With my father for a first example, I grew up having small use for men. I was a bitter kid anyway, and the type of men I’d meet didn’t inspire any girlish visions of orange blossoms and old lace. Living in tenements and singing in bars, I saw the worst side of men. Nor were they attracted to me. I never had a real boyfriend until I was nineteen years old. I wasn’t the type guys would ask for a date. I was too self-sufficient. Men didn’t feel needed with me. You have to play all the womanly angles to be desired, and I’d never played any of them. Furthermore, I had neither the time nor the experience. I’d been working all my life and I had no time to learn how to play games. I’d been in a man’s shoes all the time and, in a sense, I’d been raising my own family. I was always battling with men, always competing with them, and I just didn’t know how to go about being womanly.
And, I must add, marriage and the family institution as I saw them offered small attraction anyway. There were sixteen families packed into our tenement house, and every family had a few extras living with them. The women were always arguing, the kids crying, and the men were always beating up their families.
These were our neighbors, and I couldn’t stand any of them. Neither could I stand the dirt. I was a fanatic about cleanliness. I only had one dress, but I had to wash that dress every night. It’s hard to explain, but this was very important to me. This was the only thing that made me “different,” above the mob.
And there was another thing—the tremendous desire to better our situation, to be a success so I could take my mother out of that rat trap. This was like a fever with me, and I was going to get us all out of there if I had to blast us out. And the way I sang, I just about did.
If I hadn’t been able to assume the burdens when I did, I don’t know what would have happened to us. I’d been singing, after a fashion, since I was three years old, when my sister and I sang and danced for the customers in the “blind pig” my mother ran then.
While I was still under age, I started singing in clubs and bars around town. You were supposed to be sixteen years old and accompanied by a parent to even visit those places. I never went, except to sing. I would make up and try to look older an go over to some club. Sometimes they had “Amateur Night.” Other times I would just go over and sit by the piano player and they would let me sing. The customers would throw money on the floor, and some nights I would make ten or twenty dollars, which was a big help to my mother. And on some nights, two truant officers would find me and escort me home.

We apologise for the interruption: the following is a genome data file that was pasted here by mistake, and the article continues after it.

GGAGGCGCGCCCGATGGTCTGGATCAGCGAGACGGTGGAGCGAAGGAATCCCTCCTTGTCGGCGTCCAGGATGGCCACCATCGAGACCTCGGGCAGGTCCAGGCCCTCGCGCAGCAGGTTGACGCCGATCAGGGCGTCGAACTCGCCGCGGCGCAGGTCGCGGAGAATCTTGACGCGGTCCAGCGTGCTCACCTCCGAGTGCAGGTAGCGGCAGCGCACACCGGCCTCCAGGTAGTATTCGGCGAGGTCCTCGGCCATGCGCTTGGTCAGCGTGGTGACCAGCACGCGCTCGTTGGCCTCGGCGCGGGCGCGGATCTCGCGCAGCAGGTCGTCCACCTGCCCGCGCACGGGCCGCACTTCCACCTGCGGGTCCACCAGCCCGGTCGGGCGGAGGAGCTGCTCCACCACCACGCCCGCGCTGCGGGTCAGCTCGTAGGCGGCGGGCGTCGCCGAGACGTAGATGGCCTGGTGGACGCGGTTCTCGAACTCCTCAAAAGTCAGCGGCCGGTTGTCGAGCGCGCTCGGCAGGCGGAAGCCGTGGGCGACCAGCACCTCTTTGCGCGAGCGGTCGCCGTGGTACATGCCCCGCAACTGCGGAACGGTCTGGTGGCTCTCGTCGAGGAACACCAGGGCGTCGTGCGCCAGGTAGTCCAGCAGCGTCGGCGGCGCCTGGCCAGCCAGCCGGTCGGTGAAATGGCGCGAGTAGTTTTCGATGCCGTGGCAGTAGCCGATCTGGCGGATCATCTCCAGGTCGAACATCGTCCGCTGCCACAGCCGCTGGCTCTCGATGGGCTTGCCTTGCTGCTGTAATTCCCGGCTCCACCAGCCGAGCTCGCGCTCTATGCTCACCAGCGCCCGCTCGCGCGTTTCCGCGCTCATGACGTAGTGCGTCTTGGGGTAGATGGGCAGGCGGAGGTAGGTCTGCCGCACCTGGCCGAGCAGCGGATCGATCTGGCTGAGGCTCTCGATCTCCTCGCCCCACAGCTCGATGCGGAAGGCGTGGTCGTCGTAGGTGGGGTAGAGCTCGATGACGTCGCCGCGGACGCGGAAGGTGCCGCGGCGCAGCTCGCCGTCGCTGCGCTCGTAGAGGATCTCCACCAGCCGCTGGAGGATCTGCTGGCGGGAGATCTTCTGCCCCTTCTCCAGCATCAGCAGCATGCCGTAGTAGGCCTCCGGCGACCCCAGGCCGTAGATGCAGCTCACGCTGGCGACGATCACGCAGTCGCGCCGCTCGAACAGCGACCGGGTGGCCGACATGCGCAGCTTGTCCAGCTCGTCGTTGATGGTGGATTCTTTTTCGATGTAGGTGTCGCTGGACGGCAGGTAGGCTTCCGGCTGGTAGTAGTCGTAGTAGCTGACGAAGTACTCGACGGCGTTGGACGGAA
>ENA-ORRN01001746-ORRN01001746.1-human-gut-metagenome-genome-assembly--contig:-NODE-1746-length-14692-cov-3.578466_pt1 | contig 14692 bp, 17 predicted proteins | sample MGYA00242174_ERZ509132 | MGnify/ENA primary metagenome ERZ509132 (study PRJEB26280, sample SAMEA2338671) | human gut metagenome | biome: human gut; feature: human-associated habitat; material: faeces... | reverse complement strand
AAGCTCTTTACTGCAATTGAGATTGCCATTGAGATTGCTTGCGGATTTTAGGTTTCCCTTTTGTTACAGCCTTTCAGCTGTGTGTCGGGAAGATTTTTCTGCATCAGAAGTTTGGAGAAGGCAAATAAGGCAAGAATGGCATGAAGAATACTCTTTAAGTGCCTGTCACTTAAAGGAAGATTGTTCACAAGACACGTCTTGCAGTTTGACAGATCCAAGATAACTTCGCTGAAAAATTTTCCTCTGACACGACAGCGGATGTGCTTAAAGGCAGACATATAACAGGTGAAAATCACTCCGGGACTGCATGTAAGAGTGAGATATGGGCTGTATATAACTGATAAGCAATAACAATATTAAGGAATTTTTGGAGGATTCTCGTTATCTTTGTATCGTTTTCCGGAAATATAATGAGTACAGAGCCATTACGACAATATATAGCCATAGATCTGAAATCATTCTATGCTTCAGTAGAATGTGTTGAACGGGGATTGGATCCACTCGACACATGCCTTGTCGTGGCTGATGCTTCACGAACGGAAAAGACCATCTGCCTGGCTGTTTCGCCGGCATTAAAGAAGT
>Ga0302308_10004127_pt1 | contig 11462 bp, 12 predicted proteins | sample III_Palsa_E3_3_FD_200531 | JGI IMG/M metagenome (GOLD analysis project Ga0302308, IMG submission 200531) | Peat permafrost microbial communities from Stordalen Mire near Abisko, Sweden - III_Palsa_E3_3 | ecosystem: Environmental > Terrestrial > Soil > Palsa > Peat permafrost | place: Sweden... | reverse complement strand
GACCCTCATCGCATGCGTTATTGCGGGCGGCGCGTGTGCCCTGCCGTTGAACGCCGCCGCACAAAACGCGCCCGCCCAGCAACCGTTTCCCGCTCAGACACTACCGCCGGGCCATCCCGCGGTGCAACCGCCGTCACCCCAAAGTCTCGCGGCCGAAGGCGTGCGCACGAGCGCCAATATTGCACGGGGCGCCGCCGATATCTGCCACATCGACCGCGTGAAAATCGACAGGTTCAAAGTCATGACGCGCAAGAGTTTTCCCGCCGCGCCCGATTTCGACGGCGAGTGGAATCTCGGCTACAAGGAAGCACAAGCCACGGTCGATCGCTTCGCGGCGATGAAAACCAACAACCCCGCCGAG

I’d been on speaking terms with some of the truant officers before. By the time I was twelve, I was twenty years old in looks, experience and emotion. I was bitter and full of hate, and I’d decided the whole world was wrong. I had no respect for anybody. I’d throw tomatoes at the cops on the beat. I had gangs, and we’d go into a dime store and prowl around. But for the miracle of God, I could have gone wrong about then. Real wrong. But that was about the time Mom and Marion and I all started going to church.
We went to the Holy Roller Tabernacle in the neighborhood, and I thought the evangelist, Brother Kline, was the most godlike man I’d ever seen. I can still see his face—it just shone. And I loved going to church there. We’d go each Sunday and stay all day. The congregation would get pretty emotional, they’d sing hymns with a lot of spirit, and they would talk in “unknown tongues.” One night I saw a woman who was blind “talk to the Lord” and see. This was miracle enough for me. This was just about the greatest thing that had ever happened to me.
I went through a year of wonderful religion, guided by Brother Kline. After that year I could never go back to being ‘the little monster I was before, because I’d gotten religion and I’d learned the rule. Brother Kline had taught me that, if I believed and if I prayed, whatever I wanted would happen. You had to get the bitterness and hatred out of your heart, and you had to replace them with love and understanding. Then, if you had faith and prayed, it would happen.
This gave me the confidence I needed, and it changed my whole life. Now I believed I would make it. Instead of just having the fight and the desire to succeed, now there was faith and prayer to carry me through. And down through the years, just before any important performance, Mom and I knelt in the wings and prayed.